The Future of the Internet
Most people would not look at me as an expert on the Internet. I have been around computers since 1975 when we had to use binary code to teach a computer how to add, subtract, multiply, and divide. That was about it, other then those punch cards with little square holes.
The first computer I used in engineering was the size of a room. Very slow, and kept crashing I had to first draw a tractor cab on paper, plot all the points using geometry, write down X,Y,Z coordinates, then put points on the computer and connect the dots. That was it.
The first project I worked on, I drew half a tractor cab, then asked the computer guy how I could copy and flip the thing to make a whole cab. No one ever heard of that. A room full of vice presidents meet for weeks to figure out if it was worth the cost to pay a programmer to come up with a way to do that. They couldn’t see much use for a copy and flip command. How things have changed.
I eventually wound up at a company that saw a use for computers and invested in new computers and drafting software developed by engineers and designers that actually worked for a living. That was great. It was one of the first systems that worked, was stable, and did just about everything. There was also the ability to extend its usefulness with simple macros and sub-routines. We could do everything but make that computer sing.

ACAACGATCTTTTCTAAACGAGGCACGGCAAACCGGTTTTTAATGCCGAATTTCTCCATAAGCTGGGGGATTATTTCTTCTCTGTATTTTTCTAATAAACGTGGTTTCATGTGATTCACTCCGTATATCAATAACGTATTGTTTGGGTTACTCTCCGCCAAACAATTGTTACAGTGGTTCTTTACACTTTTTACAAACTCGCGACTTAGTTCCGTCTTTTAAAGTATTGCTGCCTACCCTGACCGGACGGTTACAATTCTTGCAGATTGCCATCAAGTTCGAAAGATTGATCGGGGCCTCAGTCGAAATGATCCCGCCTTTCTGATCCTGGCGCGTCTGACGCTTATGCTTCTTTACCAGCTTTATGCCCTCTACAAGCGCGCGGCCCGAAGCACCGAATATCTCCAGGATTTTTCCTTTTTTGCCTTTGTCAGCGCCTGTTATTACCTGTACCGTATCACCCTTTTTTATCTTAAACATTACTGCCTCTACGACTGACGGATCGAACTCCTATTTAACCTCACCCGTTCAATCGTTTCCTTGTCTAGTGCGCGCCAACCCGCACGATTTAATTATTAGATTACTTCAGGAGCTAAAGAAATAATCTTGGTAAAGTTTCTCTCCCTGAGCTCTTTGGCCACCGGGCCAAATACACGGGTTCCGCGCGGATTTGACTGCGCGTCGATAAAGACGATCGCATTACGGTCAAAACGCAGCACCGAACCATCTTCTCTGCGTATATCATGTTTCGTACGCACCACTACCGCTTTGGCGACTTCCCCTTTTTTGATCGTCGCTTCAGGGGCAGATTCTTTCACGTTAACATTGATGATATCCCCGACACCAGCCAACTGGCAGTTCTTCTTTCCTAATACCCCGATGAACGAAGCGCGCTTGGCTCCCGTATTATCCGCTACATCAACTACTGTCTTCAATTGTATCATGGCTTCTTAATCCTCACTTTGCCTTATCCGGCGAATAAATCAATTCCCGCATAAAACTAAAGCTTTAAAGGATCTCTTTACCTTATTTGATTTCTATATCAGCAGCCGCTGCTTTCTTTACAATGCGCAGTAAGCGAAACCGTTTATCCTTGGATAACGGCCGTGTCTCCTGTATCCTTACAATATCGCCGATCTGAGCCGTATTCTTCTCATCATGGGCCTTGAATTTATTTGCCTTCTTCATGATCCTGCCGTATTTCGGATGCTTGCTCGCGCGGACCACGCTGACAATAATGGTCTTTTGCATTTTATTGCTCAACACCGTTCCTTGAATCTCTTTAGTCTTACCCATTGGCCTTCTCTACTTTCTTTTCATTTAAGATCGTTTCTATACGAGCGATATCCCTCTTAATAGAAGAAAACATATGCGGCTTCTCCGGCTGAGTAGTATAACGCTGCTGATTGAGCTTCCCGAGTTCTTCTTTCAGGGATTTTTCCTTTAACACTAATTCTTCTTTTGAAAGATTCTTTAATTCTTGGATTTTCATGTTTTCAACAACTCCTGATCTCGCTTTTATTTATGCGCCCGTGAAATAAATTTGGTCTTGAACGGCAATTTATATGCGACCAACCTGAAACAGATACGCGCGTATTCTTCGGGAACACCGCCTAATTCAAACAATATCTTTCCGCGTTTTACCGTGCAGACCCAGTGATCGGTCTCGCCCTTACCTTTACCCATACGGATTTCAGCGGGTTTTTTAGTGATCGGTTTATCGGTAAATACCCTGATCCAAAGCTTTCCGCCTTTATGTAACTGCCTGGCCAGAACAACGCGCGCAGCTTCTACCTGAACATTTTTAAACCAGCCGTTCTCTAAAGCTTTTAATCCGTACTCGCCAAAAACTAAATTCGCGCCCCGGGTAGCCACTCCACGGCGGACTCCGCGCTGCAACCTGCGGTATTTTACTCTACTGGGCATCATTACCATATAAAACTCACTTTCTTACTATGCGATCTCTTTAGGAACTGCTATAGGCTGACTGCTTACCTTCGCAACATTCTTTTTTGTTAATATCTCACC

We of course hired engineers from other companies with experience on other software, most on the leading seller. We would show them what we could do with the press of a button. They watched as the computer popped up a series of questions, then did an amazing amount of drawing on its own. That taught me two things. We can teach a computer to do parts of our jobs for us, things we do on a consistent basis, and most people don’t want to take the time to study chores they do over and over again. Most people want to do their work and leave it up to some computer programmer to suddenly make life easier for them.
In the old days, people who actually worked for a living were regular employees by day and computer programmers by night, so to speak. We had accountants developing accounting software, engineers writing engineering software, so on and so forth. They made programs that worked, and didn’t go through major updates and changes like we see today. The company I worked for sent me back to school to learn enough programming so I could communicate with the systems guy and tell him, we need the computer to do this and that, and know it was possible. Visual Basic was the key. Take one part of this program, add in that part from another program, and make something totally new. I had sort of a gift to see how useful computers could be.